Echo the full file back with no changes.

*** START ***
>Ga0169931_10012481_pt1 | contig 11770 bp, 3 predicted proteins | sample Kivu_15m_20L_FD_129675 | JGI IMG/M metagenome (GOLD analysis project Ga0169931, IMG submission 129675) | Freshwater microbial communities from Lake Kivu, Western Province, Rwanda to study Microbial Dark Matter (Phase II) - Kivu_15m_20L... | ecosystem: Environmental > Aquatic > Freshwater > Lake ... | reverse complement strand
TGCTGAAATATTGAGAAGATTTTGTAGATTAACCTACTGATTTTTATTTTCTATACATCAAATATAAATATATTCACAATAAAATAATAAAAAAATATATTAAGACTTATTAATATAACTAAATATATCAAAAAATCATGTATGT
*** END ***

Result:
>Ga0169931_10012481_pt1 | contig 11770 bp, 3 predicted proteins | sample Kivu_15m_20L_FD_129675 | JGI IMG/M metagenome (GOLD analysis project Ga0169931, IMG submission 129675) | Freshwater microbial communities from Lake Kivu, Western Province, Rwanda to study Microbial Dark Matter (Phase II) - Kivu_15m_20L... | ecosystem: Environmental > Aquatic > Freshwater > Lake ... | reverse complement strand
TGCTGAAATATTGAGAAGATTTTGTAGATTAACCTACTGATTTTTATTTTCTATACATCAAATATAAATATATTCACAATAAAATAATAAAAAAATATATTAAGACTTATTAATATAACTAAATATATCAAAAAATCATGTATGT